Chicago Charter School Teachers, with Community Support, Draw Close to Winning Union
Chicago Math and Science Academy hired a union-busting law firm and fired a leader after school administrators decided to fight the teachers’ desire to form a union.
CMSA  is located in a north side neighborhood of Chicago that prides itself on and is known for its racial and socioeconomic diversity. The school’s website touts that its first senior class “experienced 100 percent college acceptance and 100 percent college bound” and that it is rated one of the “top three charter and non-selective high schools in Chicago.”
The school is run by Concept Schools , which operates 24 other charters in the Midwest. Concept Schools is a participant in the Gülen Movement , an international, interfaith educational movement of “understanding and respect” that comes from Turkey.
But considering the progressive politics of the area, and the supposed philosophy of the school, teachers and community members were disappointed when the teachers found neither understanding nor respect when it came to their decision to organize.
When the CMSA teachers decided to begin organizing, they contacted the Chicago Alliance of Charter Teachers and Staff. Chicago ACTS  is a joint program of the Chicago Teachers Union and the state and national American Federation of Teachers. CMSA teachers and Chicago ACTS began meeting, often using nearby space at Arise Chicago , a local interfaith workers’ rights organization.
This past summer, 67 percent of CMSA teachers signed cards indicating their desire to unionize. When they approached the principal with a request to recognize their union, CMSA fired one of the lead organizing teachers (claiming budgetary reasons) and later filed a petition with the National Labor Relations Board, arguing that the teachers should not be able to unionize because the school was not a public employer (even though the school’s own website lists CMSA as a “public charter school”).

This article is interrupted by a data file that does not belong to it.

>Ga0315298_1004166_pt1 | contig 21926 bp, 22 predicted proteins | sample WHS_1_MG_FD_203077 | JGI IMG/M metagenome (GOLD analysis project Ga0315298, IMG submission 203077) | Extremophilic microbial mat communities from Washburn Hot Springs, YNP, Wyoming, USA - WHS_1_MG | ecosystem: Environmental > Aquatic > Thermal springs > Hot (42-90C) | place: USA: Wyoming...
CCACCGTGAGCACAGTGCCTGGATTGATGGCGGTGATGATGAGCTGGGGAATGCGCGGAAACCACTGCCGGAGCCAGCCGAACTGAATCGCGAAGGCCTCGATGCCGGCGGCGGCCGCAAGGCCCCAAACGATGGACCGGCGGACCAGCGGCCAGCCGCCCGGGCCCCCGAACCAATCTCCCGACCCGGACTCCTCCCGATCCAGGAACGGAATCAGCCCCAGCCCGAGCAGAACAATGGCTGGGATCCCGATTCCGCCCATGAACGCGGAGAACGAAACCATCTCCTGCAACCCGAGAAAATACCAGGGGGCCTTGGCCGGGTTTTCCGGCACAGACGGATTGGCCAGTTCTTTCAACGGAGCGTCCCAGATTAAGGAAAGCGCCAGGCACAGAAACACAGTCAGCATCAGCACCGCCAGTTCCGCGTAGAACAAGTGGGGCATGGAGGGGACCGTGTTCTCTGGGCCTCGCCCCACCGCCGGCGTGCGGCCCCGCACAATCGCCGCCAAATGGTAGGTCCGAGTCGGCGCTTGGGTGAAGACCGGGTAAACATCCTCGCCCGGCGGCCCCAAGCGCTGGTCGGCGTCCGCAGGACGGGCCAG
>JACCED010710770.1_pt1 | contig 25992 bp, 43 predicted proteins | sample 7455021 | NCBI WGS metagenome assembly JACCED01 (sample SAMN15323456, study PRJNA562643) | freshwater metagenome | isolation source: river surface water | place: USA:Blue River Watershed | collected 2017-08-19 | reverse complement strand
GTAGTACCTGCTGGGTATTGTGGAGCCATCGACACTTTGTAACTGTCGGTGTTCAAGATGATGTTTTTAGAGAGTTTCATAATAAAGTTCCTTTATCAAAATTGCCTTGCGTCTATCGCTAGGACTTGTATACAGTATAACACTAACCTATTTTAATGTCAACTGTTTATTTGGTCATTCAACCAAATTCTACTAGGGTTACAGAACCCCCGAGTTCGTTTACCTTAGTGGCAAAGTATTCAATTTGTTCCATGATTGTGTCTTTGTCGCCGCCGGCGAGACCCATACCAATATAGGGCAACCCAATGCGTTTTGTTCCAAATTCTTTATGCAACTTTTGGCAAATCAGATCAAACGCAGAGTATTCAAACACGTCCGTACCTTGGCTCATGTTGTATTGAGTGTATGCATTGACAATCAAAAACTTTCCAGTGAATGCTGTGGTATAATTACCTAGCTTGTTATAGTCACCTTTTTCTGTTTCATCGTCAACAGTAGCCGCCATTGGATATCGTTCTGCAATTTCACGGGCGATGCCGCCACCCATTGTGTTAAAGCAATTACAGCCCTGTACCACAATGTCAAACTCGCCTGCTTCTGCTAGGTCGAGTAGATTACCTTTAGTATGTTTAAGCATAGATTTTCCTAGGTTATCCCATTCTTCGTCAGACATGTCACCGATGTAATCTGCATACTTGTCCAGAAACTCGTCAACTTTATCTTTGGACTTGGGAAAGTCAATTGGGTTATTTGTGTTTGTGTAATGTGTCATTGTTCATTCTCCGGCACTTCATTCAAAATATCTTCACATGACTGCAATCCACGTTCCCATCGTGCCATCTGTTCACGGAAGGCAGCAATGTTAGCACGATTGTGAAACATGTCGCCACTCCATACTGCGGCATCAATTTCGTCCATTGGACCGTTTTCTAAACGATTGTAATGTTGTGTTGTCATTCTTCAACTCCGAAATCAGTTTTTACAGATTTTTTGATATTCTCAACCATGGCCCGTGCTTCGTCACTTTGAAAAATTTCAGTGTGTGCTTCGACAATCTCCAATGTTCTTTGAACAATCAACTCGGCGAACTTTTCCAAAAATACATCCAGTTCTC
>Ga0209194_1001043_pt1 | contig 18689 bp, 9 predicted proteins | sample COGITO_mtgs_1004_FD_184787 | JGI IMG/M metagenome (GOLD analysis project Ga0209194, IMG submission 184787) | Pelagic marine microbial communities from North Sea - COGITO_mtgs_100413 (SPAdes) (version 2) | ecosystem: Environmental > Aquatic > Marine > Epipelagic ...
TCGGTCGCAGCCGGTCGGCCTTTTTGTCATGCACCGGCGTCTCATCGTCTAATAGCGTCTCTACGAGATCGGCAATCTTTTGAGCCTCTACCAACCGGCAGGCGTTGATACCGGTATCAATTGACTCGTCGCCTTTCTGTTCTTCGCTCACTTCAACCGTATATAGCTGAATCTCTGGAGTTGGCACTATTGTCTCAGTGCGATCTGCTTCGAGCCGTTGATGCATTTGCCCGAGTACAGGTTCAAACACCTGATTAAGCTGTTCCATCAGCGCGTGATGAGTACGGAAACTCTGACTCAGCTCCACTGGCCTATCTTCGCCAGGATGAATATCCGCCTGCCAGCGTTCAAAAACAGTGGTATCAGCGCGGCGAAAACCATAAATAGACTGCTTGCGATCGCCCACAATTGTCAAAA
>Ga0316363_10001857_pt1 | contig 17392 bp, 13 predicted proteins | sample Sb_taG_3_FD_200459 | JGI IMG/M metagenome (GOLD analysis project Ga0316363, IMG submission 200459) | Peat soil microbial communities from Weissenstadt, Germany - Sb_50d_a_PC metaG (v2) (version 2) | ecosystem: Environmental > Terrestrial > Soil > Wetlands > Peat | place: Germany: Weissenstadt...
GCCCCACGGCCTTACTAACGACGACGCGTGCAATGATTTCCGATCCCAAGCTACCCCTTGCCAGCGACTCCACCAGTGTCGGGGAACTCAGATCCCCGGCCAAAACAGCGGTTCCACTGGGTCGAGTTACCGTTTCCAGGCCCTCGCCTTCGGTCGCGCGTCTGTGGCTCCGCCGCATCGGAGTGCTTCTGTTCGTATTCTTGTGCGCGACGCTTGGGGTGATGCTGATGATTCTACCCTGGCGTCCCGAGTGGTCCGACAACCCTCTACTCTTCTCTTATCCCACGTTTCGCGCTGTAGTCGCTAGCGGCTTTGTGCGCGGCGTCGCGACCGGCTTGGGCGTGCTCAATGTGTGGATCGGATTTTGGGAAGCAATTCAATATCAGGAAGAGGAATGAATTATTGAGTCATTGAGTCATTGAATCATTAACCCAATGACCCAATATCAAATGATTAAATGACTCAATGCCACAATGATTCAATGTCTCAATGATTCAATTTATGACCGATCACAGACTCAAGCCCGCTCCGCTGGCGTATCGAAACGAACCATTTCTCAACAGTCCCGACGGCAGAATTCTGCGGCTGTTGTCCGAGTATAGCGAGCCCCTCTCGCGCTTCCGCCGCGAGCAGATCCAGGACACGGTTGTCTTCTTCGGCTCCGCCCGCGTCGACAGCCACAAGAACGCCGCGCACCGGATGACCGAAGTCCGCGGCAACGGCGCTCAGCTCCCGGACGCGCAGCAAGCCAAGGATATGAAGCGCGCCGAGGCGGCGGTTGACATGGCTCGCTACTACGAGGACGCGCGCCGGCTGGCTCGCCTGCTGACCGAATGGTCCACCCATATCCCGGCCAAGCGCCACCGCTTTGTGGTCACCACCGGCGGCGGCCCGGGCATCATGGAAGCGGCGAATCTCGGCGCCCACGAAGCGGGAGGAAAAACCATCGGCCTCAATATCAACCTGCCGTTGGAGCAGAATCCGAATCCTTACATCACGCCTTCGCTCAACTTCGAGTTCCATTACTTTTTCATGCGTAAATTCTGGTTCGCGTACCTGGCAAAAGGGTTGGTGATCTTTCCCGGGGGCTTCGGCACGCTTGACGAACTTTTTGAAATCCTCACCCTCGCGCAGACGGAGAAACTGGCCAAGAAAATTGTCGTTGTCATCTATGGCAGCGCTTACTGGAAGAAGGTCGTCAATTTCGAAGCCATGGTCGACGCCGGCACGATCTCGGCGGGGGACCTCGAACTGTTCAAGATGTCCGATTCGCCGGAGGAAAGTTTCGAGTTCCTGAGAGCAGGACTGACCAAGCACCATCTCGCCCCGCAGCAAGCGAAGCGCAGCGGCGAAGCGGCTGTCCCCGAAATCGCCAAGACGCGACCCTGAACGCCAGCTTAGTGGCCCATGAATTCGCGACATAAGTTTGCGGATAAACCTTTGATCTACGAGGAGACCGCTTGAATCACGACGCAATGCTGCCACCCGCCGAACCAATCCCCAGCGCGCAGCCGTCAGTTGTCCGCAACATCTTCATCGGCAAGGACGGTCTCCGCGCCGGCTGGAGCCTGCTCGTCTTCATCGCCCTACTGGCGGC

The NLRB rejected CMSA’s claim, ruling that the school was clearly part of the public education system, meaning its teachers and staff are public employees, who have the right to unionize. Once the Illinois Educational Labor Relations Board certified the union, Chicago ACTS would be able to begin collective bargaining. Or so it seemed.
School administrators filed an appeal, and community partners stepped up their support for the teachers.
When Chicago ACTS learned that the Gülen Movement was having its international conference in Chicago, teachers began strategizing how to boost their campaign. The conference was being supported by several sponsors—including the Niagara Foundation, which helps fund CMSA.
Chicago ACTS asked Arise Chicago to support a prayer vigil and action outside the conference’s opening event on November 11. Arise Chicago activated its network to turn out supporters.
Teacher and union leaders asked the Niagara Foundation for a meeting in the hopes that it would intervene and convince CMSA to recognize the union. When word of the planned vigil spread, the foundation’s position improved considerably.
Acknowledging the widespread community support, foundation leaders wrote to the school’s board of directors, objecting to the school’s refusal to accept the NLRB ruling and invoking the Niagara Foundation’s own principles of promoting dialogue, civic engagement, human dignity, and workers’ rights. They cited these principles in calling on CMSA to recognize the union and negotiate.
Now, Concept Schools will meet with teachers and union and community leaders during the week of November 15. The vigil was called off, as the sustained support of community allies brought victory one step closer